Indiana soon could break new ground with the introduction of one of the nation’s first databases of guardians and their wards. The development is raising hopes for improved oversight of vulnerable populations along with concerns about their privacy.
“I would really be surprised if we’re not moving forward with pilot counties by January at least and seeing how that moves through the calendar year of 2014,” Fountain Circuit Judge Susan Orr Henderson said of the registry being developed by the Indiana Adult Guardianship State Task Force. Henderson chairs the group’s guardian registry project.
That task force’s scores of stakeholder members has scheduled a retreat Oct. 24-25 at Notre Dame Law School to be updated on progress concerning the registry and other initiatives including creation of an Office of Adult Guardianship within the Indiana Supreme Court.
Task force volunteer coordinator Rebecca Pryor said the guardian registry will put Indiana in the forefront of states in managing guardianship cases. “As far as we’ve been able to tell, this will be the first registry of its kind in the country,” she said.
Pryor said the task force has moved the registry project ahead despite off-and-on funding. Henderson said the Supreme Court Judicial Technology and Automation Committee has been developing the registry for about 18 months with input from members of the Indiana State Bar Association’s probate section and task force members.
“There is a level of confidentiality. I understand that,” Pryor said. “What we’re looking at is balancing that need to know and then putting out that public information the public should be able to access.” The task force is hoping to identify six to eight counties that will soon test the guardian registry.
“We want to get it out to judges for them to take a look at … and get it to court clerks,” Pryor said. “It really will be their commitment to this that will make this work.”
Henderson said the registry will compile as public information names of wards of guardians, names and contact information for guardians, and whether guardianship letters are current. Separately, confidential information available to court officers would include required filings such as accountings and inventories, she said.
Information will be available through the Indiana Court Information Technology Extranet, or INcite, Henderson said. The goal is to include information about all guardianships in the state.
“If you are an attorney practicing in the probate area and you are the attorney for that guardian, you’re going to get reminders – chronological case summary reminders saying, ‘this is a gentle reminder you haven’t filed an inventory,’” Henderson gave as an example. “Events are going to trigger automatic chronological case summary notices.”
But the proposed advance doesn’t come without concerns about how much information will be available, to whom and for what purpose. “It’s still undecided who will have access to this,” said Carmel elder law attorney and task force member George Slater II.
Slater shared some concerns regarding the registry at a recent elder law panel discussion at the Indiana University Robert H. McKinney School of Law in Indianapolis. Slater noted that Notre Dame law professor Michael Jenuwine prepared a report for the task force that found guardianship practices vary widely from county to county.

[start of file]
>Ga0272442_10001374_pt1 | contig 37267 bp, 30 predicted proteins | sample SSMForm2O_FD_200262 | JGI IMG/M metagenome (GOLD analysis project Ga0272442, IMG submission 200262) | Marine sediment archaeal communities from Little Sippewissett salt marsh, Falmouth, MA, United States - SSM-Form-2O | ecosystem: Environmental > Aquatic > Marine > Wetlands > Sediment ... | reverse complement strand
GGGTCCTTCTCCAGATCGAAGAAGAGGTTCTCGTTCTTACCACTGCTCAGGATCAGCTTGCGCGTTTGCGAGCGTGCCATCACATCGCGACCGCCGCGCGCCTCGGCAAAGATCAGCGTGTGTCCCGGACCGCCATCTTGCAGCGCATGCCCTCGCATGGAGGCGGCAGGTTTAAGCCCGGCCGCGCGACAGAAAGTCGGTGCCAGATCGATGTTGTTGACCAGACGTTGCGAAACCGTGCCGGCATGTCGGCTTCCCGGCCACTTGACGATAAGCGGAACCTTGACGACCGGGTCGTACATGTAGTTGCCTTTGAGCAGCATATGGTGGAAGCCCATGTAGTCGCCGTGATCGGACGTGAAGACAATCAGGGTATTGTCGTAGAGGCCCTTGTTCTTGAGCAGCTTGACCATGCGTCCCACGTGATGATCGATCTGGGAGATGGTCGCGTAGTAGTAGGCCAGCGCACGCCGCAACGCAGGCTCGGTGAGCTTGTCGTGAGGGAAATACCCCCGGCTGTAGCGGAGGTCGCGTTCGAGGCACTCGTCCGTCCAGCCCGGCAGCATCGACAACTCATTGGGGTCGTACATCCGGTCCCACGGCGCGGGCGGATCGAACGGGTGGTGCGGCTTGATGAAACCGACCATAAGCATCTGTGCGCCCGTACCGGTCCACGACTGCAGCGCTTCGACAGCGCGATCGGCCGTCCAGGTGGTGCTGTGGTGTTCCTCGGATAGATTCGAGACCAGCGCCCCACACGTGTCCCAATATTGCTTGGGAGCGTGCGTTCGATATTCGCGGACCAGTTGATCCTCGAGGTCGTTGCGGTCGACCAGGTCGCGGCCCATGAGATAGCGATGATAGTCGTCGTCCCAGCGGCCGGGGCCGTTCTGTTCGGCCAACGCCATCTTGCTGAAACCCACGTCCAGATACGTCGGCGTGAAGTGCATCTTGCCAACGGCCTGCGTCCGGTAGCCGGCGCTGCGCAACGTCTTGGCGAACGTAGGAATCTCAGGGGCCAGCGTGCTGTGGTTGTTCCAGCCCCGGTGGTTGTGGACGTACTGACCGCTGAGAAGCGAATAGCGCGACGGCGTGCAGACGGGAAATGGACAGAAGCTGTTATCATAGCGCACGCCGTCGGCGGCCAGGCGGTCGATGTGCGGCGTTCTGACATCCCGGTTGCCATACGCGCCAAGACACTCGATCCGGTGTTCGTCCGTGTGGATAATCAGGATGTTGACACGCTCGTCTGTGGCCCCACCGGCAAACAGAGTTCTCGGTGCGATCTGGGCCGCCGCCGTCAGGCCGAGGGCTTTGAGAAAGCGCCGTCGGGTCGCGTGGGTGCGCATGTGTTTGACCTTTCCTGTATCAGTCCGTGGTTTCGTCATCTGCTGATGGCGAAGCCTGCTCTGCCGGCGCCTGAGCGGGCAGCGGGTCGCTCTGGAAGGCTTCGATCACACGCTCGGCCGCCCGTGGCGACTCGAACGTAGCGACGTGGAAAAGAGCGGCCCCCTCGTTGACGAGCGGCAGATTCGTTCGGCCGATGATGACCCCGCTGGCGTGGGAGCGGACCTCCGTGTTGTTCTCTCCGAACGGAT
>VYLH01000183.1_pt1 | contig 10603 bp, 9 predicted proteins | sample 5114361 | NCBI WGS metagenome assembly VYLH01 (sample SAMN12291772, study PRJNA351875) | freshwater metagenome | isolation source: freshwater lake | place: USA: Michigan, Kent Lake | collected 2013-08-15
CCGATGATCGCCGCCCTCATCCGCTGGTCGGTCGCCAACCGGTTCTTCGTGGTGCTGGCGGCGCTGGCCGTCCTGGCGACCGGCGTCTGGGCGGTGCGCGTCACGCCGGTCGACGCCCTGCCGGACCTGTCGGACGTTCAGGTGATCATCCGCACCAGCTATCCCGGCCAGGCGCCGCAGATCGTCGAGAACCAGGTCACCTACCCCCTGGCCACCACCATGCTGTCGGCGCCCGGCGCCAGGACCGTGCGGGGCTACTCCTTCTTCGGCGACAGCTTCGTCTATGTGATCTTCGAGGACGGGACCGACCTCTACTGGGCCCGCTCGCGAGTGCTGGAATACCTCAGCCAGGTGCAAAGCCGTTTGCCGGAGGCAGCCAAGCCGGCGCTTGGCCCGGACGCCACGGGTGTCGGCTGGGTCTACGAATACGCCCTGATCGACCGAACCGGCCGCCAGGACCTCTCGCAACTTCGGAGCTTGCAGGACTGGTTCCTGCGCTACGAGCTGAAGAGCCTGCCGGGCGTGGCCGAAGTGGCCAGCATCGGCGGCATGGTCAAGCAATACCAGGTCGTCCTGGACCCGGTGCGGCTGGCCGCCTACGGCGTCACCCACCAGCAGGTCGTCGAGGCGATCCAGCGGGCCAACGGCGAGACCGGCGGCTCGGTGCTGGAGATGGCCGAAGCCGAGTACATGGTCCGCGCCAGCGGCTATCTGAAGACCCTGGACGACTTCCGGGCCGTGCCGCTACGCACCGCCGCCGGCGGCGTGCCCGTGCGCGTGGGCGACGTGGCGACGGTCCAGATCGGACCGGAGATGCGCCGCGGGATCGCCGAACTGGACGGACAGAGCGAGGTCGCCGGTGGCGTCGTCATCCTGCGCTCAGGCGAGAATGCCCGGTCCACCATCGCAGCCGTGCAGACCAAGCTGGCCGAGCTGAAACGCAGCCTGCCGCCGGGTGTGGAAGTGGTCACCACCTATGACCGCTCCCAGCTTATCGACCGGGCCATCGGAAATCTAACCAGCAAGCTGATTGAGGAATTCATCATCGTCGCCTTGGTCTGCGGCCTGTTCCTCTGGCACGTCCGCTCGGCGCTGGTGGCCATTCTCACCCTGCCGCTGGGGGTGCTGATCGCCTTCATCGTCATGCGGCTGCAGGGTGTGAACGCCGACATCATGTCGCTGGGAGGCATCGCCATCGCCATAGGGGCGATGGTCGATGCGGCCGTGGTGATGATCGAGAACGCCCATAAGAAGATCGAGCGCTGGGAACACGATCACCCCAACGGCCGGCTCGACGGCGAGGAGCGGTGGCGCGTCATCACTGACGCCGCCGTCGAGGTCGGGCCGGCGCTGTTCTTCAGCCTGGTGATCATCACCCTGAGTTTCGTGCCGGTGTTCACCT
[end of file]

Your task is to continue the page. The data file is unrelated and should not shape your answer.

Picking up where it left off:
That study found oversight of cases and enforcement of filing deadlines, for instance, may be proactive in some jurisdictions and an afterthought elsewhere, Slater said. “There’s many, many guardianship requirements in this state that are not being followed.”
While he said a registry could improve the handling of guardianship cases and bring more uniformity in courts around the state, he’s concerned that the registry has evolved from early concepts of a list to become something more resembling a case management system that many judges and court clerks may not be prepared for.
“It’s hard for me to think that all the judges in this state know what’s coming,” Slater said. “It’s kind of like a big train coming down the tracks, and I’m not sure everybody’s heard the whistle yet.”
Dennis Frick, head of the senior law project at Indiana Legal Services and a member of the task force, said compliance with the requirements of guardianships varies from court to court. “It seems like some counties do a pretty good job of keeping tabs and other counties don’t,” he said.
Marion County, for instance, has a larger probate court staff that allows for proper oversight and monitoring of accountings that must be completed every two years. He said the court proactively notifies attorneys of those deadlines.
“In some counties the guardianship is in place for years with no financial accounting,” Frick said. “They’re just relying on the guardian to do what he’s going to do.
“One of the things the registry would do is allow the courts to manage their own caseloads,” he said.
Pryor said the registry will provide not just courts but other users vital information and ultimately will allow information sharing across county lines. “For the courts, for attorneys, hospitals, law enforcement, it will make their lives so much easier if we have a registry.”
Henderson said input from those who’ve worked on developing the registry has addressed numerous scenarios that included questions of how much information to make available to the public.
“We’re on our way and we wanted to make sure the project was ready to be rolled out and offer an opportunity to provide some feedback on it,” Henderson said. “Hopefully, the end product is going to satisfy the skeptics who are fearful of overexposure” of confidential information.•